This Black History Month, we’ve looked at and discussed iconic Black superheroes like Luke Fox, Vixen, the Blood Syndicate and the entire Pierce family, but today we’re doing something a little different. For the DC Universe to truly look like the world outside our doors, compelling Black characters of all types must exist at all levels of narrative importance—from leading their own movies, TV shows and ongoing comics to effectively, memorably antagonizing a book’s hero to supporting its story just outside the spotlight.
It’s this latter type of character that we thought we might celebrate here—the “people behind the heroes.” These are the everyday people who don’t put on capes or star in their own comics. They work ordinary jobs and support our main characters with their friendship and by adding a flavor of reality to their stories. Their presence grounds our heroes, and their subplots engage us. Here are five Black supporting players who help make the DC Universe feel more like a real place.
Shondra Kinsolving is a physical therapist who was notable for being Bruce Wayne’s first African-American love interest. Dr. Kinsolving was an accomplished physician with her own private practice, a far cry from the socialites Batman dated in the Golden Age. Shondra took a unique approach to treating her patients, believing that mental health was an important part of physical rehabilitation. It was later revealed that she had metahuman healing powers, but using them caused a strain on her psychologically.
After Bane broke his back during the Knightfall saga, Bruce Wayne considered giving up his life as Batman to marry Shondra. In fact, it was Shondra who was responsible for healing Batman’s severed spine, but the incident tore her mind apart. Later comics would reveal Shondra recovered, but for the time being, she’s keeping her distance from the Bat-Family.
Recommended Reading: Shondra and Bruce have their first therapy session in Batman #489.
Trevor Barnes was the field director for a United Nations program tasked with rural development. Barnes traveled the globe helping impoverished communities, and he eventually linked up with Wonder Woman’s charitable foundation. Sparks flew between him and the Amazon, but their first date was interrupted when they were transported to Skartaris and forced to fight Villainy, Inc.
Trevor struggled to find his bearings in Diana’s world of super-powered threats, while Diana tried to relate to Trevor’s family in Charlotte, North Carolina. The relationship gave Diana a new perspective on humanity and reminded Trevor that being a better person is about aspiration, not competition. In the end Trevor lost his life during a battle between Shattered God and Wonder Woman, but Zeus allowed his spirit to live in the rain. His rainfall helped communities end droughts around the globe.
Recommended Reading: The Amazonian Princess adjusts to the culture shock when she spends the day with Trevor’s family in 2003’s Wonder Woman #188.
Ron Troupe is a Daily Planet reporter with six degrees and more awards than he could count. Troupe’s courage knows no bounds, as he proved when he took on the white supremacist killer Alex Trent. When Ron began dating Lois Lane’s sister Lucy, some of their relatives weren’t comfortable with the idea of an interracial relationship. Likewise, Ron’s sister didn’t like the idea of her brother dating a white woman. Perhaps most uncomfortable of all, Lucy’s father, General Sam Lane, erupted with anger when he found out Lucy was pregnant.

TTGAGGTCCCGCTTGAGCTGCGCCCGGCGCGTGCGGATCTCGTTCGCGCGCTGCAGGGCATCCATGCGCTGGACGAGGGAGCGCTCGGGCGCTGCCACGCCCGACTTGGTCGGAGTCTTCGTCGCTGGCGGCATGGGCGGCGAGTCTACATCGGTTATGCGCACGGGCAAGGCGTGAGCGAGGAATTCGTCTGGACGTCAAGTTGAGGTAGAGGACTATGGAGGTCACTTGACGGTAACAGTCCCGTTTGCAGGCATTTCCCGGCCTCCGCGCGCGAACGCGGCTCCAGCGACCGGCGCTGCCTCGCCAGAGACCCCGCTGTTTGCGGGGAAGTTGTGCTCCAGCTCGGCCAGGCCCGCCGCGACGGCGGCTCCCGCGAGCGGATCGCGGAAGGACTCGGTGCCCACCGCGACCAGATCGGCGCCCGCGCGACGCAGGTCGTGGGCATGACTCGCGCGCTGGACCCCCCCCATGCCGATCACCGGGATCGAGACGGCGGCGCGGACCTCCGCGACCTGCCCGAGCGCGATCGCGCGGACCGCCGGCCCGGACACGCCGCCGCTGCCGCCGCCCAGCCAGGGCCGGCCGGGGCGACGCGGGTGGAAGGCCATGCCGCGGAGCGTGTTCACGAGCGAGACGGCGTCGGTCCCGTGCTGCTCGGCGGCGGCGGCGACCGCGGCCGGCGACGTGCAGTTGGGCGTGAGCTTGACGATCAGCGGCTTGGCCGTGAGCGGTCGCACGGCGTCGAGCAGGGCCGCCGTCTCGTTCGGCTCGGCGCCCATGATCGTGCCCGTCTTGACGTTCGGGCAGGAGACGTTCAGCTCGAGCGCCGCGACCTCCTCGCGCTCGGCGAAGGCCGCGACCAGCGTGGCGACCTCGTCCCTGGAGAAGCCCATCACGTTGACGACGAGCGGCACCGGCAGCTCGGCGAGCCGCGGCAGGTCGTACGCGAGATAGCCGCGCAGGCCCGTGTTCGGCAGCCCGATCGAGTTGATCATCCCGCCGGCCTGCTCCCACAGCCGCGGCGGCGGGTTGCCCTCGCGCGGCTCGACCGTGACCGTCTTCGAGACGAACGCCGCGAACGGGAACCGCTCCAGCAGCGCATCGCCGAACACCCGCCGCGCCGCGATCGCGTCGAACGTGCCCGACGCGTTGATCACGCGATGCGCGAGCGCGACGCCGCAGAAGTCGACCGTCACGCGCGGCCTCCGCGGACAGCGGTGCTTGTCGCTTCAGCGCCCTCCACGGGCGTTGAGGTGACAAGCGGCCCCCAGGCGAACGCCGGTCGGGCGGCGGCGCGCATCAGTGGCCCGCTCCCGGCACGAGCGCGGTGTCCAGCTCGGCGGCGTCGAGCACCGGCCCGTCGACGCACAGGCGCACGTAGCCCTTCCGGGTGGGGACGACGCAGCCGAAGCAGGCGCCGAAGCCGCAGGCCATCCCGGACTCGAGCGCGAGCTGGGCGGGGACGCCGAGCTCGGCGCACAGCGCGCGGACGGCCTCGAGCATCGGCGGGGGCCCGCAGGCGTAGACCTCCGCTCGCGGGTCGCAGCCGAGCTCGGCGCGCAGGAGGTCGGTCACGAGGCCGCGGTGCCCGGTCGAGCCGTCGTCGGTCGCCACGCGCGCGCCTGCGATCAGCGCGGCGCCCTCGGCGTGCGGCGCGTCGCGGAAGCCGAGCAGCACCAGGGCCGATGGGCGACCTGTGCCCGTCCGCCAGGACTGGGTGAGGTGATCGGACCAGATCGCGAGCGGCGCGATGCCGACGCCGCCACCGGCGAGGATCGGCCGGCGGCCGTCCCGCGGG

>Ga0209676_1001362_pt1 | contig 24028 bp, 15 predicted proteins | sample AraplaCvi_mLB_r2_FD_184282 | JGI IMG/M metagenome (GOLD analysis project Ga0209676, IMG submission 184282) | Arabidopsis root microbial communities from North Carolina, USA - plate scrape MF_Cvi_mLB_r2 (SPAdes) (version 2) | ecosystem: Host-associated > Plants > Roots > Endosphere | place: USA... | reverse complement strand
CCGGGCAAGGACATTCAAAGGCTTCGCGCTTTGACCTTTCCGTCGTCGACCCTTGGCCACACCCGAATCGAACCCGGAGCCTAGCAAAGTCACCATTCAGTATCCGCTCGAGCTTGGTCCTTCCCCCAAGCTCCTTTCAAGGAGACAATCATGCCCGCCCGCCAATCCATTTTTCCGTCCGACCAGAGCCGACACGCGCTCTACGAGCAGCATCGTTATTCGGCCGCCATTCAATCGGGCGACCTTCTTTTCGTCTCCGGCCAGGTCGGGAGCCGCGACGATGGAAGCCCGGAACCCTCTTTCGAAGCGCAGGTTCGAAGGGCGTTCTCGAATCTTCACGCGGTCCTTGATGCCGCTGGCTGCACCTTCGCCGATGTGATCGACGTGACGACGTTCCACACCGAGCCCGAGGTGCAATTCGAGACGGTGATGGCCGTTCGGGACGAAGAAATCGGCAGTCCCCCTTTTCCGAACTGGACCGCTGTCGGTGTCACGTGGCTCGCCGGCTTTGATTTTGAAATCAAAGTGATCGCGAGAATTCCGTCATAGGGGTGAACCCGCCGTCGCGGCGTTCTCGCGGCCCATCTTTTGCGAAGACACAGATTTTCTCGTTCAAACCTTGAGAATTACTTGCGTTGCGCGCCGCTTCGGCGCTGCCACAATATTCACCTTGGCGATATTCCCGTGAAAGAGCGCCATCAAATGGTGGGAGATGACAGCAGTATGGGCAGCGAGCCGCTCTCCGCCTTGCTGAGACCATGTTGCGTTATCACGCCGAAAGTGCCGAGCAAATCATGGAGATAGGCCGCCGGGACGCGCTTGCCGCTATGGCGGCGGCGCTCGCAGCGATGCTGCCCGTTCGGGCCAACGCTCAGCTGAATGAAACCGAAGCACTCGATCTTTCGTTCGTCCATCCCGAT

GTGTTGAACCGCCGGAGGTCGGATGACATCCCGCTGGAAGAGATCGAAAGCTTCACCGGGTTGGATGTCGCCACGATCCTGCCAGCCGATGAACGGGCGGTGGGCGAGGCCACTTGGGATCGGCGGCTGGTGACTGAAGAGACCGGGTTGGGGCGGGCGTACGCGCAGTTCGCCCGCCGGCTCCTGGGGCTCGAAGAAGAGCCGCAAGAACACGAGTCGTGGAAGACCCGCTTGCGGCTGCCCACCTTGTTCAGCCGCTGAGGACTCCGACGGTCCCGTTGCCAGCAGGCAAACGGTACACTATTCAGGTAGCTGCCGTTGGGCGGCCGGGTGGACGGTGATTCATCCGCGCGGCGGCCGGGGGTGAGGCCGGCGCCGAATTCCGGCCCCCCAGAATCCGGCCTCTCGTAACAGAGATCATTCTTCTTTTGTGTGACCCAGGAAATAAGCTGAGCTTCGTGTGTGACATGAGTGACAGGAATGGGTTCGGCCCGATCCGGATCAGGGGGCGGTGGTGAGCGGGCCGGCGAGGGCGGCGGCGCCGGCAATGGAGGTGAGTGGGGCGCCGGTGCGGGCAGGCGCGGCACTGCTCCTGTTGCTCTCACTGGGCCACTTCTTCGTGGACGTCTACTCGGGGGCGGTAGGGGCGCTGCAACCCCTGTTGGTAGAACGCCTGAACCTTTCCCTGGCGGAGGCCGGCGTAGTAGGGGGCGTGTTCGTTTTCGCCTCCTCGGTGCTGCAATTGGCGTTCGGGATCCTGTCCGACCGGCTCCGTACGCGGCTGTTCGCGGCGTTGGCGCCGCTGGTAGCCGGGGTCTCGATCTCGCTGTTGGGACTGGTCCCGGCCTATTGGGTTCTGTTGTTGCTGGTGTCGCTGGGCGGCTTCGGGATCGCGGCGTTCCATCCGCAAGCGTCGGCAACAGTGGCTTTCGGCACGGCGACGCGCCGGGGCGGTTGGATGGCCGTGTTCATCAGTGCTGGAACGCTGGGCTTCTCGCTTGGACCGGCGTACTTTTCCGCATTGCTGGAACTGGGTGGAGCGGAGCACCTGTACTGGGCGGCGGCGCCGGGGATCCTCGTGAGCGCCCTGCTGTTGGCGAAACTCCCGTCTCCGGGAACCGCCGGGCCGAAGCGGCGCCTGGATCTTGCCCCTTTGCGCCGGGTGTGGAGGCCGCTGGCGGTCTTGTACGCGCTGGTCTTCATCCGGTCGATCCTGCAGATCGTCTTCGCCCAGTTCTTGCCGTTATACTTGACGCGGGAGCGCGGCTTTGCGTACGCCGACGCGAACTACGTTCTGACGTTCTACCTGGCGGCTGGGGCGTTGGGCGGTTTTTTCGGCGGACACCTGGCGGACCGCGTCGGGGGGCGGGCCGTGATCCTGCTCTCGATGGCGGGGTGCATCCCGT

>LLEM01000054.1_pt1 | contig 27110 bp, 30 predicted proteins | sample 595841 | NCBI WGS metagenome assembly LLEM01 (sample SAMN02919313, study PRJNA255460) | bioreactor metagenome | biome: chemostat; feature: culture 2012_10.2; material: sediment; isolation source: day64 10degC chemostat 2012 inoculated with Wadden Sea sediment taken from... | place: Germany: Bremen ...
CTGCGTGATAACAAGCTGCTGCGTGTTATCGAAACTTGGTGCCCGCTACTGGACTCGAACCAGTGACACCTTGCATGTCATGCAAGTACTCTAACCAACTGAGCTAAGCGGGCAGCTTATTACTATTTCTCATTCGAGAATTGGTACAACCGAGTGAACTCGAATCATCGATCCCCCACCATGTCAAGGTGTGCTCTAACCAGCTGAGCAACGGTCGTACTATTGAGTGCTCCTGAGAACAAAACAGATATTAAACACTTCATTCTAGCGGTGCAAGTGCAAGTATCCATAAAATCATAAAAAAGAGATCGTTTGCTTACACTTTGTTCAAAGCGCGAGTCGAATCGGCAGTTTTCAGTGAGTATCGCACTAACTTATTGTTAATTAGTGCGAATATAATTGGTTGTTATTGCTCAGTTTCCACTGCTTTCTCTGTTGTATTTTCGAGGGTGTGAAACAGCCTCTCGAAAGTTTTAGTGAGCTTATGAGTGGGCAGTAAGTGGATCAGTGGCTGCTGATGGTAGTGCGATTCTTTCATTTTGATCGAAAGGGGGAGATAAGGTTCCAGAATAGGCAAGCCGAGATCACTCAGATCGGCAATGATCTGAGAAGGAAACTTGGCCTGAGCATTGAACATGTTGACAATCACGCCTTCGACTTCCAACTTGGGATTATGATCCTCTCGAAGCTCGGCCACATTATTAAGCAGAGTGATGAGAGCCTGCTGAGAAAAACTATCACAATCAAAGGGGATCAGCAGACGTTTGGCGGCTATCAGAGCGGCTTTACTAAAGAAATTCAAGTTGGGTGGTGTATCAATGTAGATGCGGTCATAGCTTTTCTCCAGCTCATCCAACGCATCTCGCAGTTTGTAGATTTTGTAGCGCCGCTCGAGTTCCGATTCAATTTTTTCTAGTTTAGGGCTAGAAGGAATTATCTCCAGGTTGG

Despite all of this, Ron and Lucy held their heads high and got married, making Troupe Superman’s brother-in-law. Although the marriage fell apart, Ron remains a close friend to Lois and Clark, and a valued reporter for the Daily Planet.
Recommended Reading: 1993’s Superman #79 is a story told from Ron’s perspective.
Tawny Young is a television reporter whose career skyrocketed when she began covering the Green Lantern Corps. While most comic book reporters wind up keeping the secrets of the heroes who romance them, Tawny Young broke the mold when she exposed John Stewart’s real identity on her news program.
Young’s confrontational style of journalism annoyed the Green Lantern Corps, and once resulted in Kilowog lightly throwing her. A version of Tawny Young can currently be seen on HBO Max’s Harley Quinn animated series, where she hosts a daytime talk show.
Recommended Reading: Tawny Young publicly unmasks John Stewart in Green Lantern #188.
Dale Gunn is an old friend of the Heywood family who was tasked with looking after Hank Heywood’s bunker. When a new version of the Justice League moved in, Gunn stuck around to make sure they didn’t mess up the place, and to keep an eye on Henry Heywood III.
A man who valued his word and the trust placed in him by the Heywoods, Dale was not intimidated by the superheroes and took great joy in reminding Aquaman that he’s not everyone’s king. Gunn’s good looks also put him in the middle of a love triangle with Vixen and Zatanna. After the events of Flashpoint, Gunn was reimagined as an agent of ARGUS, and a mentor to the hero Vibe.
Recommended Reading: Gunn made his memorable introduction in Justice League of America Annual #2.
Joshua Lapin-Bertone writes about TV, movies and comics for DCComics.com, is a regular contributor to the Couch Club and writes our monthly Batman column, “Gotham Gazette.” Follow him on Twitter at @TBUJosh.